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Aquaculture Environment Interactions

    AEI prepress abstract   -  DOI:

    Validating a biophysical parasite model with fish farm pen and plankton trawl data

    Thomas P. Adams*, Shona Marshall, Sonja Brown, Kenny Black

    *Corresponding author:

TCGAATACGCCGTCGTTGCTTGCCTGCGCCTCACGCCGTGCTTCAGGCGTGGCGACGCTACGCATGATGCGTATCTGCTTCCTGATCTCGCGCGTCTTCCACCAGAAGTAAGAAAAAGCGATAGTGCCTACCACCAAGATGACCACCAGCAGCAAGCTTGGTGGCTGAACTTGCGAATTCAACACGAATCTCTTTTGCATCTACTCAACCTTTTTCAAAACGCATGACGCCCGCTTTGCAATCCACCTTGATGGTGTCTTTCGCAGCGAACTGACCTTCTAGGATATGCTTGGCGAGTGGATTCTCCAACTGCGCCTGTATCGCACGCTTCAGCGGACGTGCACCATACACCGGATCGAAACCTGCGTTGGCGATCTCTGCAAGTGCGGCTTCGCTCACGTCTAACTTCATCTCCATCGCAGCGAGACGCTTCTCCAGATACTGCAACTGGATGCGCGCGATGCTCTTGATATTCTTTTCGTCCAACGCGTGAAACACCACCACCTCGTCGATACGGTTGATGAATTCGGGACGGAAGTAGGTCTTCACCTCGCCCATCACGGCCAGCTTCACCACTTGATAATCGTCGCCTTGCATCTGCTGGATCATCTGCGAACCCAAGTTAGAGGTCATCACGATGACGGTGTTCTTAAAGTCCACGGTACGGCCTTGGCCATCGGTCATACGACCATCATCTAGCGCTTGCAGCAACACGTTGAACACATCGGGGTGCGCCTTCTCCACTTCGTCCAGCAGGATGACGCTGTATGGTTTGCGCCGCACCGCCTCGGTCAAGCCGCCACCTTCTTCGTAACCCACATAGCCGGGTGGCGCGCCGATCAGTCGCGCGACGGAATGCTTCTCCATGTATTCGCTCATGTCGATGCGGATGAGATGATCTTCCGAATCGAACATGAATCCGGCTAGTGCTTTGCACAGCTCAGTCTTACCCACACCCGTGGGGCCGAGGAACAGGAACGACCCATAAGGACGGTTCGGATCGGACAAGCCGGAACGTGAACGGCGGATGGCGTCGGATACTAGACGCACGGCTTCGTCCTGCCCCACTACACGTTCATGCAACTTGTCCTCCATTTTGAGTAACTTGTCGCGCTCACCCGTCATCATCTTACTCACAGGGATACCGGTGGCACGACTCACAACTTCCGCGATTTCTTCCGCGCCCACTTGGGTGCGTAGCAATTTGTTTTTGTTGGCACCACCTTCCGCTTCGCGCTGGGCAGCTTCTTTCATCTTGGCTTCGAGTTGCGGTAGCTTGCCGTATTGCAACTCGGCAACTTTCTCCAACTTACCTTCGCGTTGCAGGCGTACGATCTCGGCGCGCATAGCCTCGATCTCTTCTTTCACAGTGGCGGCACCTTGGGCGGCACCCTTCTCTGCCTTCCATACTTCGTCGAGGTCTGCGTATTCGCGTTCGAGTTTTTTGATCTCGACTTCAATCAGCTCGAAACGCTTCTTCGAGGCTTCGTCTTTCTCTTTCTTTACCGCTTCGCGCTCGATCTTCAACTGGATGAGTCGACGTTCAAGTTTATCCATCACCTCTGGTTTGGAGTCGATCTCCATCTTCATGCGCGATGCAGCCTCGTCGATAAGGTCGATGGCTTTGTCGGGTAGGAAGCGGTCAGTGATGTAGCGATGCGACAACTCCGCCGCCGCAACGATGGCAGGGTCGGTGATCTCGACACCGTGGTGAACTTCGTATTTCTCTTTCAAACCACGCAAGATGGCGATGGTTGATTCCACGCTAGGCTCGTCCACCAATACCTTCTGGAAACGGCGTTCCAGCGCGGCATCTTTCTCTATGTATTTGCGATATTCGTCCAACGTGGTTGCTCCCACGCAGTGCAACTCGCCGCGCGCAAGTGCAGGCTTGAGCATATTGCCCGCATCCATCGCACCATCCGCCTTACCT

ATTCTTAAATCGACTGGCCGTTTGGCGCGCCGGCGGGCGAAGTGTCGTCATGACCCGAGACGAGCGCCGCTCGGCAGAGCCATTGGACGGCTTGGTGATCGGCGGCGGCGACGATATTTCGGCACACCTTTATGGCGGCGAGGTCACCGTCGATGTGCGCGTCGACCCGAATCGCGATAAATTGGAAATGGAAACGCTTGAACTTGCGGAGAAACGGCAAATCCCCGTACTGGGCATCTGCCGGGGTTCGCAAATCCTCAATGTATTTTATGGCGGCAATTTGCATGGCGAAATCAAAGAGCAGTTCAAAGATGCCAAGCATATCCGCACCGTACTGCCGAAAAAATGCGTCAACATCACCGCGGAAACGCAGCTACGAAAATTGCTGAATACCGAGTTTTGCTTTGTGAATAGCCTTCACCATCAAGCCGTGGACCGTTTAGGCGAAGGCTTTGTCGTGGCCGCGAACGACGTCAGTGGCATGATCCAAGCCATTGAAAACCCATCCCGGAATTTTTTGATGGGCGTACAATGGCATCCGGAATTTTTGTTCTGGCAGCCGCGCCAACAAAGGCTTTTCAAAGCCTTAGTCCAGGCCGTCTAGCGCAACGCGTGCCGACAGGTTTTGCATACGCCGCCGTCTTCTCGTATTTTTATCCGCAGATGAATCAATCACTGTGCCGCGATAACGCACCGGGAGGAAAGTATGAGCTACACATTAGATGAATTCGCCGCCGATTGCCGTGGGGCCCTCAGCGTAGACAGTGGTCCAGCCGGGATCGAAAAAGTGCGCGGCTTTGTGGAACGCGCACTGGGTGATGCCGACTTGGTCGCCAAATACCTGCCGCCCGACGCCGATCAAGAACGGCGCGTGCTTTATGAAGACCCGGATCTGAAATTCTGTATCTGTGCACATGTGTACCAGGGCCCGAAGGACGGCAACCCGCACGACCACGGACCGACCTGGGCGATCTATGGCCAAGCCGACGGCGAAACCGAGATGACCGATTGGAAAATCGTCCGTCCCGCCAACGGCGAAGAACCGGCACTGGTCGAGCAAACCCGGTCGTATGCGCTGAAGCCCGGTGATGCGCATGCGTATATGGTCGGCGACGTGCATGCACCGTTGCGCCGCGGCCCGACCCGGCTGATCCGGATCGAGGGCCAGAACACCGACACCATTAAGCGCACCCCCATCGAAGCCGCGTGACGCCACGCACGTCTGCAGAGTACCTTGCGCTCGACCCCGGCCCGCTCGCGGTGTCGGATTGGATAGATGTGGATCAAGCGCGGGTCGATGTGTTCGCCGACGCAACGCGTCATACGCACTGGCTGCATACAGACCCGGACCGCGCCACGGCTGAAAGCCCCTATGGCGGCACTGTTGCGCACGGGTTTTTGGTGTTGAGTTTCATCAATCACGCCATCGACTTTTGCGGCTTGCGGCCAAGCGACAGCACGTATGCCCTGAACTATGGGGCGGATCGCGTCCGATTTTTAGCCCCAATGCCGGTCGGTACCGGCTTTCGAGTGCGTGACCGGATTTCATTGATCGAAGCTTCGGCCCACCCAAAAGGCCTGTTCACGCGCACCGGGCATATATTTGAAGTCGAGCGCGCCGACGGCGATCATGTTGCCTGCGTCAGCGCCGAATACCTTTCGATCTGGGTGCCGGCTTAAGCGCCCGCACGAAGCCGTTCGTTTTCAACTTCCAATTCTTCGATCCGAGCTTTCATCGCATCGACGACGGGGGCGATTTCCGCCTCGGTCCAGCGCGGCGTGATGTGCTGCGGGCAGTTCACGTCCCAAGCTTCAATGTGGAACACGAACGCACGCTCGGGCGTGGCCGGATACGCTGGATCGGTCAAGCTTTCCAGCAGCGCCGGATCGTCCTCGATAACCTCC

ABSTRACT: Biophysical models of parasite dispersal are being increasingly used as a method for screening marine aquaculture developments, whether in establishment of new sites or expansion of existing sites, or planning of farmed fish health management strategies on local or regional spatial scales. How well these models reflect reality, however, is often brought into question, due to the difficulties in validating their outputs. Larval parasitic sea lice can spend up to around 14 d in the water column, as a result potentially travelling several 10s of kms between farms. Lice distribution in the water column is typically patchy and low density. Furthermore, infection can occur from lice carried by wild fish. Combined with rapid population turnover and larval exchange between farms, this causes difficulties in attributing links between juvenile lice and their sources. We sought to validate a biophysical model of sea lice dispersal using plankton trawl abundance data and farm site juvenile lice counts. Unusually high farm lice abundances over the study period allowed model predictions of larval density to be compared with trawled samples, in addition to mapping the link between parent and offspring lice counts found on farm sites. We compared the prediction of the larval dispersal model with a site neighbourhood based metric of infection pressure. Our results validate the model’s ability to predict variation in larval density over time and space and suggest an exponential relationship between estimated infection pressure and observed site juvenile count.